How healthcare professionals cope with the COVID-19 pandemic

Disease and treatment 21. dec 2020 3 min Senior Researcher and Clinical Professor Selina Kikkenborg Berg Written by Kristian Sjøgren

Danish researchers investigated how healthcare professionals cope with balancing being professionals and putting themselves and their family at risk of COVID-19.

When the COVID-19 pandemic hit Denmark in the spring, researchers from Rigshospitalet launched a research project that would investigate how awaiting a test result for COVID-19 affects the mental health and well-being of patients, their relatives and healthcare professionals.

The purpose was to explore some of the aspects that are not associated with COVID-19 itself but instead are related to being human during a pandemic.

The results of the healthcare professionals’ experiences have now been published, and politicians and managers in hospitals and elsewhere in the health and social care sector should consider this information as they prepare for a possible third wave of COVID-19.

“Our results show that healthcare professionals had a very altruistic approach to being on the frontline during the beginning of a global pandemic. They were willing to continue to work and sacrifice a lot personally to help and to minimize the risk of infecting others. But we can also see that healthcare professionals are getting exhausted,” explains a researcher behind the study, Selina Kikkenborg Berg, Senior Researcher and Clinical Professor, Centre for Cardiac, Vascular, Pulmonary and Infectious Diseases, Rigshospitalet, Copenhagen and Department of Clinical Medicine, Faculty of Health and Medical Sciences, University of Copenhagen.

The research has been published in BMC Health Services Research.

Interviewed 15 healthcare professionals early in the pandemic

The researchers interviewed 15 healthcare professionals from the health and social care sector in March and April during the first wave of the pandemic. These included doctors, nurses, social and health care assistants and physiotherapists, who had all taken a COVID-19 test near Rigshospitalet.

The purpose of the interviews was to explore what healthcare professionals thought about their role during the ongoing pandemic and their risk of getting infected with a dangerous disease.

The researchers analysed the 15 interviews to extract recurring meaning or themes in the narratives.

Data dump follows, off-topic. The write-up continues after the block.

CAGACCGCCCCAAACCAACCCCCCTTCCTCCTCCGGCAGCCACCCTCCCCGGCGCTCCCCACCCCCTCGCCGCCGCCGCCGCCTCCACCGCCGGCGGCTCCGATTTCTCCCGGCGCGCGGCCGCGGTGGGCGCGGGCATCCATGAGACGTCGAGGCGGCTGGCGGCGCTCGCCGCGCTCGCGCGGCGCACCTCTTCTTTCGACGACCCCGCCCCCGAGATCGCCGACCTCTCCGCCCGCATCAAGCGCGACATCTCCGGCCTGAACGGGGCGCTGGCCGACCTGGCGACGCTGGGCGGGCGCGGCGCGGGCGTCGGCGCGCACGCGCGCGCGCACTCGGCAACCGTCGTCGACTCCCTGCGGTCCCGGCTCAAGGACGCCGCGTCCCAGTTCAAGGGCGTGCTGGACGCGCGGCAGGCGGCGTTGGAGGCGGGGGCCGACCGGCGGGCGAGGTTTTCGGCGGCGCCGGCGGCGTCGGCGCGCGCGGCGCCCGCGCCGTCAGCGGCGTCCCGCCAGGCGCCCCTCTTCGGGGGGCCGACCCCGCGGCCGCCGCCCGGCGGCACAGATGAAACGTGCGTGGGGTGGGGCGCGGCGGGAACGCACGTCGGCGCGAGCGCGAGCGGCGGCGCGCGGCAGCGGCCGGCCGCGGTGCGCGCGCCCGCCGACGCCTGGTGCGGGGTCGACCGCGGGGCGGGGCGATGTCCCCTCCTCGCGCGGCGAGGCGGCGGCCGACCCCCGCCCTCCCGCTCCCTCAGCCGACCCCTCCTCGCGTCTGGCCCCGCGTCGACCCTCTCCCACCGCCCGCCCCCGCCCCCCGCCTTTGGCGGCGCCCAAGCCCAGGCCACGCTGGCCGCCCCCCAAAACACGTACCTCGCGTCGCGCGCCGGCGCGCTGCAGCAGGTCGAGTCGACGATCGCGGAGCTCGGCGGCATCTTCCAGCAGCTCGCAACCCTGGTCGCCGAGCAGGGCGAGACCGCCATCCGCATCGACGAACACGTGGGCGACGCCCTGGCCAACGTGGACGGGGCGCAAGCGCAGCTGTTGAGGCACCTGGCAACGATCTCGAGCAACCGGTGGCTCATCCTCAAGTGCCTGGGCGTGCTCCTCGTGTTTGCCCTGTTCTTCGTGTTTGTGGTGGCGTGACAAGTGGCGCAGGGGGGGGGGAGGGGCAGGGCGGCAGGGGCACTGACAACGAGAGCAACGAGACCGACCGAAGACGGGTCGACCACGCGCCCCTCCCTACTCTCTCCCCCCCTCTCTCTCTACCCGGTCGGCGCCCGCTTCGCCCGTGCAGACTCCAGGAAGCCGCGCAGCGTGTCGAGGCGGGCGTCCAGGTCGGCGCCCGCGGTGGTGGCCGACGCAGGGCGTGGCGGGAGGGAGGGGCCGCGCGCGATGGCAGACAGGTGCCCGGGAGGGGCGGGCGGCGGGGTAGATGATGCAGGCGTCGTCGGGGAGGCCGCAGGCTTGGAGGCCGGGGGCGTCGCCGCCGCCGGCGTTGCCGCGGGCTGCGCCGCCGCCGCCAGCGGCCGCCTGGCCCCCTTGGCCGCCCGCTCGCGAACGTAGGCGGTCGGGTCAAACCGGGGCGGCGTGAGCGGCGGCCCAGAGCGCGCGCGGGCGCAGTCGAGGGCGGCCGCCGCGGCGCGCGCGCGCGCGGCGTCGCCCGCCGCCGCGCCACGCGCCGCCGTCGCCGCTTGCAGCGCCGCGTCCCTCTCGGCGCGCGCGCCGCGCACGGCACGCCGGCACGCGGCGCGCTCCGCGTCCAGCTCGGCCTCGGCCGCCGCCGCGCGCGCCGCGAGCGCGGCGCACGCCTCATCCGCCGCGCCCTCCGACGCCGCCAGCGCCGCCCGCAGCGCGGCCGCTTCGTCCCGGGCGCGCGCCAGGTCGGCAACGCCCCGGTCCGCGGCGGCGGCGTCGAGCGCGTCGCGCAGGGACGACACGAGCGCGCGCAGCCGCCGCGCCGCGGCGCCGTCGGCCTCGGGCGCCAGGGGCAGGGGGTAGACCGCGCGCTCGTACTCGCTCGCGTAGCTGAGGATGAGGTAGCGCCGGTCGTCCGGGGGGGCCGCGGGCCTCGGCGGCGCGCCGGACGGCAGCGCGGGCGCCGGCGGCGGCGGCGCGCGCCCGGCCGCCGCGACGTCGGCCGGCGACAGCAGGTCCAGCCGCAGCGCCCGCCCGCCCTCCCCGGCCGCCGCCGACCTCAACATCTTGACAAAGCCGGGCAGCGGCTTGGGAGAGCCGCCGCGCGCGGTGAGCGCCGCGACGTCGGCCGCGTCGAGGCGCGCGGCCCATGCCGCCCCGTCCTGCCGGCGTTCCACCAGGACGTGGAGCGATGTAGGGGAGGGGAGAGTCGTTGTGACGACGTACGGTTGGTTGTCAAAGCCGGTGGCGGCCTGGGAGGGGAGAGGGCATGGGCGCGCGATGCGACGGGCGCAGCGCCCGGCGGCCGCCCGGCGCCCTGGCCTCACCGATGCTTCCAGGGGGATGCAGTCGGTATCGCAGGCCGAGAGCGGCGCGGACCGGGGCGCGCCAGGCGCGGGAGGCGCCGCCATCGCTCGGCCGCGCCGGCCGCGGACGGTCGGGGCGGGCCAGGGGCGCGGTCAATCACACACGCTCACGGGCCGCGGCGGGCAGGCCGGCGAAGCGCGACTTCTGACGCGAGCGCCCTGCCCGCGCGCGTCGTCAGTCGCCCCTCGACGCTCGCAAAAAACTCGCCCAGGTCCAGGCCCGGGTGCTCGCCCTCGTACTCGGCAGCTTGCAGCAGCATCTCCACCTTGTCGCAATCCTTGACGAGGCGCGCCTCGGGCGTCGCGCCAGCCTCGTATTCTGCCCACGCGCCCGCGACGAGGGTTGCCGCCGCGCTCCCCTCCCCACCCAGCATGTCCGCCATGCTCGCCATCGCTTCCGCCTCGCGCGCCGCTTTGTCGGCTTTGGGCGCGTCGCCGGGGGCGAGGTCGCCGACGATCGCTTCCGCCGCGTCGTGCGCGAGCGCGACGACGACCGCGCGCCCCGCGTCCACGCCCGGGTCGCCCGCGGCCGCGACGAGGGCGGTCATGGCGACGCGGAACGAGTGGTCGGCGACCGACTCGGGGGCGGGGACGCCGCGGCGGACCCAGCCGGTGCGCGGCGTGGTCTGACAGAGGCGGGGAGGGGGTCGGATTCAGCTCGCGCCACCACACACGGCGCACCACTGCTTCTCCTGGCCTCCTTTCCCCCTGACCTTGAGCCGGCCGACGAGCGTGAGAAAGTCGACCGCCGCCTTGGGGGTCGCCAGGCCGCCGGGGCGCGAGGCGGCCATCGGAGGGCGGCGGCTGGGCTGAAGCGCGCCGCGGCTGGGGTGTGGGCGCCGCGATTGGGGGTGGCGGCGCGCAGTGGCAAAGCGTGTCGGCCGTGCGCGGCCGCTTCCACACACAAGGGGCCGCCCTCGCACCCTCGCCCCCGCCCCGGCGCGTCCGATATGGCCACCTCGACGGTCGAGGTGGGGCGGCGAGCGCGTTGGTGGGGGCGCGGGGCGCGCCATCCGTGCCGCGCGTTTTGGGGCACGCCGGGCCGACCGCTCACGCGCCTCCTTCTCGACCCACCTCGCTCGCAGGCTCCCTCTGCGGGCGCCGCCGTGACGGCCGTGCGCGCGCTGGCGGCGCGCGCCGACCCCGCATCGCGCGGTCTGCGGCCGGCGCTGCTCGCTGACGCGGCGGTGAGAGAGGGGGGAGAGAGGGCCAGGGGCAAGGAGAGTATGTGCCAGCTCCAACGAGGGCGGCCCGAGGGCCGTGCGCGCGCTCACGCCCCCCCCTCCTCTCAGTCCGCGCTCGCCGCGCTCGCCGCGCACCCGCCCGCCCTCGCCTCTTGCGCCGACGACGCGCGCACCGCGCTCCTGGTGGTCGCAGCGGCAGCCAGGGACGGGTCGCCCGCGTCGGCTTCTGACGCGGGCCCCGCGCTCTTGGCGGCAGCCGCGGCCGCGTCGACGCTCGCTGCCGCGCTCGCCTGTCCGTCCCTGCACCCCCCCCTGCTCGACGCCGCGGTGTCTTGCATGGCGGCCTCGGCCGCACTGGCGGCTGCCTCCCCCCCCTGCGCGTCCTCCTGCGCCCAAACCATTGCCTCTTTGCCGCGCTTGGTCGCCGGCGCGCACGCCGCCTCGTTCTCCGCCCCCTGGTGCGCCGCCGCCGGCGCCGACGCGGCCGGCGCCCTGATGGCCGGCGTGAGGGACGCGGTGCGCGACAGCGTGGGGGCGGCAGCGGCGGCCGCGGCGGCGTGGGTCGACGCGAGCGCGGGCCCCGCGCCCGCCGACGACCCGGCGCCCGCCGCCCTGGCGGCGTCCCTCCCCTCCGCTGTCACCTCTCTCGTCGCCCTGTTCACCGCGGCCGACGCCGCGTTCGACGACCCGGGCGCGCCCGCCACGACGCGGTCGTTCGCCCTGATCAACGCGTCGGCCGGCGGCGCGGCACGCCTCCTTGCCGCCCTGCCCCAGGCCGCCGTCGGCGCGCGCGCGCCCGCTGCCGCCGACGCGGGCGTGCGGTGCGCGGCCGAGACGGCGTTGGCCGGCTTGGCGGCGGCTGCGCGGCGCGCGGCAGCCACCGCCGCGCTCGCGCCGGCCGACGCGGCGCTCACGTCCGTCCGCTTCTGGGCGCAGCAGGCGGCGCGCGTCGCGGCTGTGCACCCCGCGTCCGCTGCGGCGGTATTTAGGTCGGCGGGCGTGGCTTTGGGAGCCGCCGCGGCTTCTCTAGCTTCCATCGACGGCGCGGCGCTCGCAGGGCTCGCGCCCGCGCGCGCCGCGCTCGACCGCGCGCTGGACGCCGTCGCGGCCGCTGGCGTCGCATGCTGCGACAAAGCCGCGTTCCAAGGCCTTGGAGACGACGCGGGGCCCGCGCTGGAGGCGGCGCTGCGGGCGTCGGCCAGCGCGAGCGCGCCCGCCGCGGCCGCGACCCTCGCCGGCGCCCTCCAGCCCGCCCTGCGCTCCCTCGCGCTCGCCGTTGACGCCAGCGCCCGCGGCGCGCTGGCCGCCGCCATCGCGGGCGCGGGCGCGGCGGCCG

No hotline to answer questions

The results show that healthcare professionals rarely feared for their own health or that of their families but that they might well fear transmitting the virus to patients.

Many chose to self-isolate so that they would not infect their family or take COVID-19 with them to work and potentially infect vulnerable patients.

The research also shows that many wanted a hotline to get answers to questions about COVID-19.

“Many have also been concerned that they had insufficient knowledge because they have been in an unfamiliar situation and have not had anywhere to go to get the answers they lacked,” says Selina Kikkenborg Berg.

Healthcare professionals: we do not want applause

An interesting finding is that the healthcare professionals have actually not been very enthusiastic about the tributes from people during the first months of the pandemic.

According to Selina Kikkenborg Berg, most healthcare professionals did not want the applause, which could appear condescending because it was not what they needed.

“A main point raised by healthcare professionals is that they would rather have better working conditions or hazard allowances or other more specific recognition of the enormous work they do every single day. They experience applause as verging on hypocrisy, and moreover, this type of recognition does not appear authentic. Healthcare professionals resent it,” says Selina Kikkenborg Berg.

The reward for being on the frontline should be in keeping with the sacrifice

Selina Kikkenborg Berg also says that the effects of healthcare professionals not feeling especially recognized during the first wave of COVID-19 have become visible.

Some nurses have received a lump sum of DKK 1,500, and that was all.

Since then, gratitude for their efforts has also dried up, and today society is instead focusing on compensating mink farmers and bridal wear shops.

“This can be very difficult to accept if you have skin damage because you have to wear personal protective equipment all day. Recruiting personnel to work on wards caring for people with COVID-19 is now very difficult. If the cost is social isolation, incredible work pressure, physical wounds and migraine but they receive no other recognition than DKK 1,500 and a round of applause, then getting nurses to take an extra shift is very difficult, and this is sorely needed,” explains Selina Kikkenborg

Much work ahead for politicians, senior managers and middle managers

Selina Kikkenborg Berg thinks that politicians should examine the new study to better understand how healthcare professionals who will be on the frontline in a third wave of COVID-19 are feeling.

Politicians, senior managers and middle managers need to remember that making healthcare professionals content and secure at work requires a very specific type of management and recognition.

She acknowledges that steps have been taken to improve conditions, but much remains to be done.

“Recruiting enough personnel is difficult, so then you have to make people work at a location in which they would rather not be. You can then ask yourself how you would ideally like to be cared for if you developed COVID-19: by someone who wants to be there or by someone who has to be there?” asks Selina Kikkenborg Berg.

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